• "output_assessor_graph.jpg" - network graph showing the relationship between assessors

The confidence weighted rms |dv,db| is printed on the screen.

To excute the script, at the terminal window simply enter:

python main.py "inputfile.xls"

where "inputfile.xls" is the file name of the data to be calibrated; csv files are also accepted. Please ensure the file is in the same folder as the script or enter the full path name.

GUI Instructions

To run the GUI package simply download and install the file for your required platform i.e. Mac or Windows. Running the executable will then bring up the GUI (Figure 3) where you can upload your data, define the settings and set the output path.

  • 'Choose input file...' - here you can select the file that contains your data to calibrate.
  • 'Save output file...' - here you can choose a file to output your results.
  • 'Confidence specified as...' - here you can specify if confidences or standard deviations have been used. If confidences are used one may also set the Confidence Factor, \(\lambda\), which governs the weighting for high/medium/low confidences. \(\lambda\) can be set in the range [1, \(\infty\)); by default it is set to 1.75.
  • Degeneracy-breaking condition - this may be used to set a weighted \( \left(\sum_a C'_a b_a = 0 \right) \) or simple \(\left( \sum_a b_a = 0 \right) \) degeneracy-breaking condition.
  • Generate graphs - this allows you to output the assessor and object graphs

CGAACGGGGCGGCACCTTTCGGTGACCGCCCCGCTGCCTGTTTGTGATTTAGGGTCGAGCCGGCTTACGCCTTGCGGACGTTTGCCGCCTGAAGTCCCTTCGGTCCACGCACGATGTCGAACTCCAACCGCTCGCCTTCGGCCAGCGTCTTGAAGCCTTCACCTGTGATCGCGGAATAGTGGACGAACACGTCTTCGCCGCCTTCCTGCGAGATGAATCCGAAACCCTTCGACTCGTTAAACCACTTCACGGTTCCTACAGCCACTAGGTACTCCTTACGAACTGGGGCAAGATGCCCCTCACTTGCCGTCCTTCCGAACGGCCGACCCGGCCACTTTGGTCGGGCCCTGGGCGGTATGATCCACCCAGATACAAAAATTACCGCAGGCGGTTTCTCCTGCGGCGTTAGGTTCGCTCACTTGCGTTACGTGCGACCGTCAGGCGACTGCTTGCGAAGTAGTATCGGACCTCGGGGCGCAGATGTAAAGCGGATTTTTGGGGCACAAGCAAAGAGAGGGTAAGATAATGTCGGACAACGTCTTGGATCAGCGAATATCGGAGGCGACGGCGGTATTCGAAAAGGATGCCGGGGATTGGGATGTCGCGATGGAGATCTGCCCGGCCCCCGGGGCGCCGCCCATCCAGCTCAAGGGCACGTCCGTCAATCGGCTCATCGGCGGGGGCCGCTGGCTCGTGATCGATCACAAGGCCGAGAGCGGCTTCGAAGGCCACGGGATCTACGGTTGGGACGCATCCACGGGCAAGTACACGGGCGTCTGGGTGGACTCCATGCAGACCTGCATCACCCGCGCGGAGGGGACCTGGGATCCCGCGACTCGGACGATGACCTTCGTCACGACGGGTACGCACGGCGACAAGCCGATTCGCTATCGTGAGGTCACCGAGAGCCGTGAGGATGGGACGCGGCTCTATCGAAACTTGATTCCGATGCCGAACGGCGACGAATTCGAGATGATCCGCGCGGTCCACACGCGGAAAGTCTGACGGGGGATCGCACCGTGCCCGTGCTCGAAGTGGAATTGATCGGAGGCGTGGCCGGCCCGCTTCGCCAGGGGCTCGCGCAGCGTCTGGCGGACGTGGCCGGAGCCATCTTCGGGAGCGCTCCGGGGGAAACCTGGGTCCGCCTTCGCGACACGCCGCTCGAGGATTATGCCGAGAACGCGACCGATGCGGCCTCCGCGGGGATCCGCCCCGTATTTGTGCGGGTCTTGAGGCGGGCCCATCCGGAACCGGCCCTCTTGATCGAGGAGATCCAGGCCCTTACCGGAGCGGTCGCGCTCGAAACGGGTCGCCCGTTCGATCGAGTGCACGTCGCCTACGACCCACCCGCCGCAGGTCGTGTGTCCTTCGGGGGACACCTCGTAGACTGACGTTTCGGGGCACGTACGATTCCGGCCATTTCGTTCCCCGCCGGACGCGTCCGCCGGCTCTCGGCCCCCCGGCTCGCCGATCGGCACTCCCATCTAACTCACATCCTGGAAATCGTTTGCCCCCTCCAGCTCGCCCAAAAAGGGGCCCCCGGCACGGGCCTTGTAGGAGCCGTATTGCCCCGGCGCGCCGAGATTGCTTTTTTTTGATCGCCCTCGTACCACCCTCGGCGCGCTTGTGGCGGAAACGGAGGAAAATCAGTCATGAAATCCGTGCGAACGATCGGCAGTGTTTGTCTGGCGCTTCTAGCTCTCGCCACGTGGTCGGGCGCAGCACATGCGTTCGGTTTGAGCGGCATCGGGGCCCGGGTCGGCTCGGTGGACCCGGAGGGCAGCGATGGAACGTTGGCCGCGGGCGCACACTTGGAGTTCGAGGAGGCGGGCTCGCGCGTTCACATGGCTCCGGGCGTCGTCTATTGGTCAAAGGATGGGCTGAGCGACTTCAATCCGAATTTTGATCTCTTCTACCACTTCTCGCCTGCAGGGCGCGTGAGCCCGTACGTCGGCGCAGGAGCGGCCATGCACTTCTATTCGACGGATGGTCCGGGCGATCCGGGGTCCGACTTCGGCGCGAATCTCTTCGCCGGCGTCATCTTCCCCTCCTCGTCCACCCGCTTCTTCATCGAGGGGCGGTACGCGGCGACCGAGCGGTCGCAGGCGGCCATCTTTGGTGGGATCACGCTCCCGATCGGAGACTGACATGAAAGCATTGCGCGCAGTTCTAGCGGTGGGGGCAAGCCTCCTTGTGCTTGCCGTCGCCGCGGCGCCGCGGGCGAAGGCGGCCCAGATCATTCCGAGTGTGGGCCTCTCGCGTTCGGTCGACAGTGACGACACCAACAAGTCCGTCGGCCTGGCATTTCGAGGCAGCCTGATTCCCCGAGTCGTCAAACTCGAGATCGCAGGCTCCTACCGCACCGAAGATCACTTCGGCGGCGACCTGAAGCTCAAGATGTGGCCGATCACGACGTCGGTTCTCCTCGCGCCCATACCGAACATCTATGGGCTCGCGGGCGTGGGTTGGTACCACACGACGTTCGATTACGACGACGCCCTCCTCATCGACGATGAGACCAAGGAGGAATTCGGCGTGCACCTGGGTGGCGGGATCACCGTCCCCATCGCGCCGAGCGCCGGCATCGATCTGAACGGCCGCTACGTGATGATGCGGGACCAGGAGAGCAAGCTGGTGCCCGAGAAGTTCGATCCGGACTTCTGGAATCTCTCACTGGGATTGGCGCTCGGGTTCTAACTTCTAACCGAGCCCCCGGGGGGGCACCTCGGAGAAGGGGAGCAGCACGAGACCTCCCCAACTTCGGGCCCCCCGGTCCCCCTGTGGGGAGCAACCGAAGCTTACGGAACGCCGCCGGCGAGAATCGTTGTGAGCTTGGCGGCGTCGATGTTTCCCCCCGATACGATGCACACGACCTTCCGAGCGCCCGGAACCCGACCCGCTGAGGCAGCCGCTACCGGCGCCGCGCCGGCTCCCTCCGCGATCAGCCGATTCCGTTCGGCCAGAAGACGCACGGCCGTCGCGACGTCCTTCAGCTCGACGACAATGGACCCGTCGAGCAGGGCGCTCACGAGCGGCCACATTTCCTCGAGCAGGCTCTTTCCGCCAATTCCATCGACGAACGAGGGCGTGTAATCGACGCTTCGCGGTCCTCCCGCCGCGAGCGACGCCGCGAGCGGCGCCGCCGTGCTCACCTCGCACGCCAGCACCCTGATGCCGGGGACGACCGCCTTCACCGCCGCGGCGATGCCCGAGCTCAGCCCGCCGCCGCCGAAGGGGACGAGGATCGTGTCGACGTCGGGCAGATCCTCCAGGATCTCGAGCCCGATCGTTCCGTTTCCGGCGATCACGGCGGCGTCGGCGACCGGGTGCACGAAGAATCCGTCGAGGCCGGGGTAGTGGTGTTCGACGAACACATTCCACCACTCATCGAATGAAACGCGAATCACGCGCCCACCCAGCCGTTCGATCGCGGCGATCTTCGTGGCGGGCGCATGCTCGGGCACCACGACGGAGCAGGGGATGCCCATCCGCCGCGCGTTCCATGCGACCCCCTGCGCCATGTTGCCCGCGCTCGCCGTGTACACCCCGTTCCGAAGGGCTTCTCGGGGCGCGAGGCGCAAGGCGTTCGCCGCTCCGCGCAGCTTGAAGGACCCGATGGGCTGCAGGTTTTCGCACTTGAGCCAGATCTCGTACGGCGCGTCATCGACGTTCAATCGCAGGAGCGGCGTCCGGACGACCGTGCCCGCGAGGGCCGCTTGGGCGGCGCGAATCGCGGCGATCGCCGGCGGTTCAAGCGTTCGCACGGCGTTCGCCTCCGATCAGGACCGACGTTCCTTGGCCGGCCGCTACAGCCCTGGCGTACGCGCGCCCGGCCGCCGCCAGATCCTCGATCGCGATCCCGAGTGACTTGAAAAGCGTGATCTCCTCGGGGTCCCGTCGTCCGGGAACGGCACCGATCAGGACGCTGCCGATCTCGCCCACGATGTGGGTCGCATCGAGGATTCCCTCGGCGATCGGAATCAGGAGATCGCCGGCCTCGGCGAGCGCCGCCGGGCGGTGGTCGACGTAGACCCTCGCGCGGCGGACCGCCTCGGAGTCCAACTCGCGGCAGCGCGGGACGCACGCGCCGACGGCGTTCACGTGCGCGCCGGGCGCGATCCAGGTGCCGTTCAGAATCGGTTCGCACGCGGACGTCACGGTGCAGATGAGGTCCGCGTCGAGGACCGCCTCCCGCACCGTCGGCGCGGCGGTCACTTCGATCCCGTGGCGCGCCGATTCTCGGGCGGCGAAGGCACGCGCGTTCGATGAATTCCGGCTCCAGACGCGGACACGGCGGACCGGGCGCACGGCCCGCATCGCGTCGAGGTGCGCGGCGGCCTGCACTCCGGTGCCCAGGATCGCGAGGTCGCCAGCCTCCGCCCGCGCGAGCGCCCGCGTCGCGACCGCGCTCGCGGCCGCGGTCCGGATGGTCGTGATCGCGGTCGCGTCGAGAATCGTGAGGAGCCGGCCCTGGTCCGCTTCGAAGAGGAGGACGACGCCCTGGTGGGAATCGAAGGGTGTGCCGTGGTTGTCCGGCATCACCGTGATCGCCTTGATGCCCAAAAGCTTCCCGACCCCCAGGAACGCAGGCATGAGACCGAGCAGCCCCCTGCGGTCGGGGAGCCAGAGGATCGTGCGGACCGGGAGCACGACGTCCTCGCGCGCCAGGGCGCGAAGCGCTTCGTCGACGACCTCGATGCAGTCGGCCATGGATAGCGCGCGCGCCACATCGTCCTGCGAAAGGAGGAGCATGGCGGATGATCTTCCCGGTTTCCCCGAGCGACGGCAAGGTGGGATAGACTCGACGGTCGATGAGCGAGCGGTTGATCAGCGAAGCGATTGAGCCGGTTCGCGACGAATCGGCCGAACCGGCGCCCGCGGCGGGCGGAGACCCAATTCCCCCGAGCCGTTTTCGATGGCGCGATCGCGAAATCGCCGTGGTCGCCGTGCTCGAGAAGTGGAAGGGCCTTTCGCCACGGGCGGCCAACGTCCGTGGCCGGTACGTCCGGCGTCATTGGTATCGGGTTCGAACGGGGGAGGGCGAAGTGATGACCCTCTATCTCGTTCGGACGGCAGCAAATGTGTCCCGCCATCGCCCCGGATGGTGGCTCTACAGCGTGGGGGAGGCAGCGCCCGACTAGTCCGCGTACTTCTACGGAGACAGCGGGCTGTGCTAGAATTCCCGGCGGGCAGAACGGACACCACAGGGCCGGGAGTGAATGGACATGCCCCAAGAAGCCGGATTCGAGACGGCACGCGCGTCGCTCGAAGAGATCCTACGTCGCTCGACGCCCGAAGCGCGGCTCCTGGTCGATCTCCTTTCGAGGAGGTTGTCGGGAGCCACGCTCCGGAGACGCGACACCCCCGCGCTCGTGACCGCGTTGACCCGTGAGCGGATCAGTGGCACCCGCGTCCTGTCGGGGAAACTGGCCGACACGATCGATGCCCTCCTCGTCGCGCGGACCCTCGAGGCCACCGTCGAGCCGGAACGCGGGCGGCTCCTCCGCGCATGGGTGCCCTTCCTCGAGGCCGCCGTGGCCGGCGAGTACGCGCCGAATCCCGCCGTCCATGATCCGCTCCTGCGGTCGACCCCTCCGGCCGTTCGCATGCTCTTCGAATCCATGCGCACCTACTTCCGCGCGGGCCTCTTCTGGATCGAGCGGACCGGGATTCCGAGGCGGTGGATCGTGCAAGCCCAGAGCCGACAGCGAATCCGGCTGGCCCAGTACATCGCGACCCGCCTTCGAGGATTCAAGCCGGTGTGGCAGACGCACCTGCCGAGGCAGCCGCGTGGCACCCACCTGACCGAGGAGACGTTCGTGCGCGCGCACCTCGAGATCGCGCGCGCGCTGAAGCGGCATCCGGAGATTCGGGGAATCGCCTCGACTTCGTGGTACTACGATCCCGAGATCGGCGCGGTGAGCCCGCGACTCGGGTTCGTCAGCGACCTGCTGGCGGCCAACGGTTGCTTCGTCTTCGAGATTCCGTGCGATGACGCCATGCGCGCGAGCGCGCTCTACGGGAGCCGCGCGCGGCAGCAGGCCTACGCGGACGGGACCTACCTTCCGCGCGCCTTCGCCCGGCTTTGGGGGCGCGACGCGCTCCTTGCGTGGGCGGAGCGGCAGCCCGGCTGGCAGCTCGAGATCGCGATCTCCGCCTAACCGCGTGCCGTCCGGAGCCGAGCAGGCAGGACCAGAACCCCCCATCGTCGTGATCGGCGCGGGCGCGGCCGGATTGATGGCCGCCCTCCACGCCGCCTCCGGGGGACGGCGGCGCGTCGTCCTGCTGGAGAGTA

Clicking 'Calibrate' will start the calibration.

This package takes an input file (either Excel or .csv file and outputs an excel file):

  • Column 1 should list the objects being assessed
  • Column 2 should list the assessors
  • Column 3 should give the assessor's evaluation of an object. Should be a real number.
  • Column 4 should give an assessor's confidence or standard deviation of the evaluation. It can be a positive real number for a confidence or standard deviation. Alternatively confidences may be entered as H (High), M (Medium) or L (Low). However, all entires should be of the same type i.e. all H/M/L or all positive real numbers. High, medium and low confidence levels equate to {\(\lambda^2\), 1, \(\lambda^{-2}\)} where the Confidence Factor, \((\lambda)\), can be set within the range [1, \(\infty\)); by default this is set to 1.75. If standard deviations are used one must also set conf=std to ensure that the algorithm converts them to correctly.

The script outputs three files:

  • "results.xlsx"
    • Sheet Objects, Column A gives the object ids
    • Sheet Objects, Column B gives the 'true' values for each object
    • Sheet Objects, Column C gives the robustness measure for the 'true' values for each object
    • Sheet Objects, Column D gives the total confidence in the object
    • Sheet Assessors, Column A gives the assessor ids
    • Sheet Assessors, Column B gives the bias values for each assessor
    • Sheet Assessors, Column C gives the robustness measure for bias estimate
    • Sheet Assessors, Column D gives the total confidence of the assessor
  • "output_assessor_object_graph.jpg" - network graph showing the relationship between assessors and objects
  • "output_assessor_graph.jpg" - network graph showing the relationship between assessors

The confidence weighted rms |dv,db| is printed on the screen.

Figure 3 - GUI

GUI